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Proceeds from Camp Hurlburt sale will continue the spirit of moulding lives in the community

Camp Hurlburt is located on Okanagan Lake, near Ellison Provincial Park.
Image Credit: Trinity United Church
August 20, 2014 - 4:55 PM

VERNON -  Camp Hurlburt has been part of the Vernon landscape since 1931 and now Trinity United Church wants to continue the spirit of the camp by directing proceeds from the sale of the property toward programs for kids and families, regardless of religious affiliation.

The Eastside Road camp received thousands of young campers each year from the church as well as others from a variety of religious and non-religious backgrounds. As with camp, the new programs the church invisions would be active and all-inclusive, something that would have an impact.

"(They) had their lives shaped by their participation at Hurlburt," former Tinity United board member Barry Dorval says.

A fundraising campaign began in 2006 to raise $3 million toward rebuilding the aging infrastructure of Camp Hurlburt but was abandoned when they failed to reach the goal. Only $673,666 was pulled in — $346,377 from the congregation and $327,291 from the community. With declining attendence each year followed by limited operations in 2012-13, discussion over a two-year period led to the decision to close shop and put the property up for sale, according to a church press release.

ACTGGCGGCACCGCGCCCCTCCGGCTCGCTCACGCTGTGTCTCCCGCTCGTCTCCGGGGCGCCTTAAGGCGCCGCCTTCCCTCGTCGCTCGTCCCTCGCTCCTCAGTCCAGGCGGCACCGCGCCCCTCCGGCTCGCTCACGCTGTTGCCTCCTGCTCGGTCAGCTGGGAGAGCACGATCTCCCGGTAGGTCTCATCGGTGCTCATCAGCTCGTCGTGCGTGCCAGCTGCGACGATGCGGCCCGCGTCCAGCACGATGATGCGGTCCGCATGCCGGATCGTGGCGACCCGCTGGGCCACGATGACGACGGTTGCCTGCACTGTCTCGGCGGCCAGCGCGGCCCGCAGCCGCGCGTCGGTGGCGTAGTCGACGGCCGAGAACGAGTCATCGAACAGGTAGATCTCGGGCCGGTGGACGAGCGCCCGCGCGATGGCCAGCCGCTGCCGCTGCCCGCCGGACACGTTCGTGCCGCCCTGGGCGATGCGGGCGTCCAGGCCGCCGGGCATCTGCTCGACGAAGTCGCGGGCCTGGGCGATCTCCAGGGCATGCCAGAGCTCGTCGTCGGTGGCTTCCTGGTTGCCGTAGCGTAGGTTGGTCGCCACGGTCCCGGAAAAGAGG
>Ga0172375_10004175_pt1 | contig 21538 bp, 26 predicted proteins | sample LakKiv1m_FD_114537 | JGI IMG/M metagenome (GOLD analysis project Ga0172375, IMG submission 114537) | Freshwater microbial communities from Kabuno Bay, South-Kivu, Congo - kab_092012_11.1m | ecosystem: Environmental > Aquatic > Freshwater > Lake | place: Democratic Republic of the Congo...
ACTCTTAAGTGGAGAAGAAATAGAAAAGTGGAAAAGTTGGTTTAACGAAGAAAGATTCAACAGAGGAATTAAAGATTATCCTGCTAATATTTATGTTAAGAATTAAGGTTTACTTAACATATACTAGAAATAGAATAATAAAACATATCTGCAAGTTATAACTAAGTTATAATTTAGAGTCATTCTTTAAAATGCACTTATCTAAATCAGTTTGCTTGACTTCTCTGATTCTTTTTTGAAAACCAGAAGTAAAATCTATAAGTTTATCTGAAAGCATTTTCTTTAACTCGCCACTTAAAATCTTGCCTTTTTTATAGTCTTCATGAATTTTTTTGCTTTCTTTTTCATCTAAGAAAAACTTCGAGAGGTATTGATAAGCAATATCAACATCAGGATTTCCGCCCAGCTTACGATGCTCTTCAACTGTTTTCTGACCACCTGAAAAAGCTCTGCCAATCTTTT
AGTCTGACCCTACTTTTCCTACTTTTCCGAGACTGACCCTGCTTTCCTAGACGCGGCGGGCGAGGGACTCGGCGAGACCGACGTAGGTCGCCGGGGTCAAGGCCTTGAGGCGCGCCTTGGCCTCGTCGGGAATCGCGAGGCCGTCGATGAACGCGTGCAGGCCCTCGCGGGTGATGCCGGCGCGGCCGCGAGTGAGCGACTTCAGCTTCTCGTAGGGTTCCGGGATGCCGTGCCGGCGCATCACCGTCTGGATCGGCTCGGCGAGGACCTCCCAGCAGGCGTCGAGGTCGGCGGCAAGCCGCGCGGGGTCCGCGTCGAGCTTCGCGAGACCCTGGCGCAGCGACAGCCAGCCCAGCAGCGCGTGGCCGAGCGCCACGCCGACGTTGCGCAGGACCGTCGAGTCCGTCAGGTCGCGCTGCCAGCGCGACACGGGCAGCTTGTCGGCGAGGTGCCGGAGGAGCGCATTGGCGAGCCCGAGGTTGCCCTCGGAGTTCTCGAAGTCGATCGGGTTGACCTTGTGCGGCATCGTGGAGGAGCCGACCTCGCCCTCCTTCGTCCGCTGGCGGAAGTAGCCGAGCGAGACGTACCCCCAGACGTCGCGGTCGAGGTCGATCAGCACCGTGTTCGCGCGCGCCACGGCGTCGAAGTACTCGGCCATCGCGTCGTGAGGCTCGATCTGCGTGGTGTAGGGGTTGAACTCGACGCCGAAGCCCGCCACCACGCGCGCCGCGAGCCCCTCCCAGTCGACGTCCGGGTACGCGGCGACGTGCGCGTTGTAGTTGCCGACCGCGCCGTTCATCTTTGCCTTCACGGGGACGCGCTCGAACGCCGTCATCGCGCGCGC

Now, with money to channel into various year-round community programs, Doval sees an opportunity. 

"There's a sense of excitement as we think about how we might be involved with the youth, young adults and young families of Vernon," Doval says.

But the programs have yet to be designed and will require an assessment of community needs, Rev. Jeff Seaton says.

The destiny of the three-acre Camp Hurlburt property is also being considered.

"Trinity is exploring options for the sale of the property, including some or all of the site being available for park use," Seaton says.

Those who donated large amounts to the rebuild project will be contacted to discuss their donations. Dorvill admits, the decision to sell the property was not an easy one.

"Many in the congregation have deep connections with the camp," he says. "While we are confident that the right decision was made, many will continue to work through the loss of Camp Hurlburt."

To contact the reporter for this story, email Charlotte Helston at or call 250-309-5230. To contact the editor, email or call 250-718-2724.

—This story was updated at 7 p.m. Aug. 20 to add a photo. 

News from © InfoTel News Ltd, 2014
InfoTel News Ltd

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